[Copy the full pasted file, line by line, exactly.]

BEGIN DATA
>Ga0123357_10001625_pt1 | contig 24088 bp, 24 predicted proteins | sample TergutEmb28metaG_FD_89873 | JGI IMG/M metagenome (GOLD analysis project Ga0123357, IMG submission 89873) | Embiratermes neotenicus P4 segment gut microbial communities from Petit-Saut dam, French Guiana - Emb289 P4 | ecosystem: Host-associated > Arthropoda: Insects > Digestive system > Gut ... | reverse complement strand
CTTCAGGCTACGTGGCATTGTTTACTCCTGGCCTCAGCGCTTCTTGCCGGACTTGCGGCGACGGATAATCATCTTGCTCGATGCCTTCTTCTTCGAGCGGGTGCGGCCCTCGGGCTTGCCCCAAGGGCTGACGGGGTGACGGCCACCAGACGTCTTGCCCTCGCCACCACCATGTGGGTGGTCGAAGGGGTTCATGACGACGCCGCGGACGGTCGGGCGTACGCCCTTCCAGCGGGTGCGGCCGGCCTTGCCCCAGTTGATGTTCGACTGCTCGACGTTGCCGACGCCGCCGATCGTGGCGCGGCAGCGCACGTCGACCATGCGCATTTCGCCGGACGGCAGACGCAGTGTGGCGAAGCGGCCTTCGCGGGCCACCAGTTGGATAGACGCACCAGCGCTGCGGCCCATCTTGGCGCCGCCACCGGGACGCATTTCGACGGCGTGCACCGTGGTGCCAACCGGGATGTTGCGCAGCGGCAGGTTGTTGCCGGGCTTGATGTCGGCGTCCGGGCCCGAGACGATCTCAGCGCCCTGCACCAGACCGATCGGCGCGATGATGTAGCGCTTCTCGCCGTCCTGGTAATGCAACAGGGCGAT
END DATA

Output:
>Ga0123357_10001625_pt1 | contig 24088 bp, 24 predicted proteins | sample TergutEmb28metaG_FD_89873 | JGI IMG/M metagenome (GOLD analysis project Ga0123357, IMG submission 89873) | Embiratermes neotenicus P4 segment gut microbial communities from Petit-Saut dam, French Guiana - Emb289 P4 | ecosystem: Host-associated > Arthropoda: Insects > Digestive system > Gut ... | reverse complement strand
CTTCAGGCTACGTGGCATTGTTTACTCCTGGCCTCAGCGCTTCTTGCCGGACTTGCGGCGACGGATAATCATCTTGCTCGATGCCTTCTTCTTCGAGCGGGTGCGGCCCTCGGGCTTGCCCCAAGGGCTGACGGGGTGACGGCCACCAGACGTCTTGCCCTCGCCACCACCATGTGGGTGGTCGAAGGGGTTCATGACGACGCCGCGGACGGTCGGGCGTACGCCCTTCCAGCGGGTGCGGCCGGCCTTGCCCCAGTTGATGTTCGACTGCTCGACGTTGCCGACGCCGCCGATCGTGGCGCGGCAGCGCACGTCGACCATGCGCATTTCGCCGGACGGCAGACGCAGTGTGGCGAAGCGGCCTTCGCGGGCCACCAGTTGGATAGACGCACCAGCGCTGCGGCCCATCTTGGCGCCGCCACCGGGACGCATTTCGACGGCGTGCACCGTGGTGCCAACCGGGATGTTGCGCAGCGGCAGGTTGTTGCCGGGCTTGATGTCGGCGTCCGGGCCCGAGACGATCTCAGCGCCCTGCACCAGACCGATCGGCGCGATGATGTAGCGCTTCTCGCCGTCCTGGTAATGCAACAGGGCGAT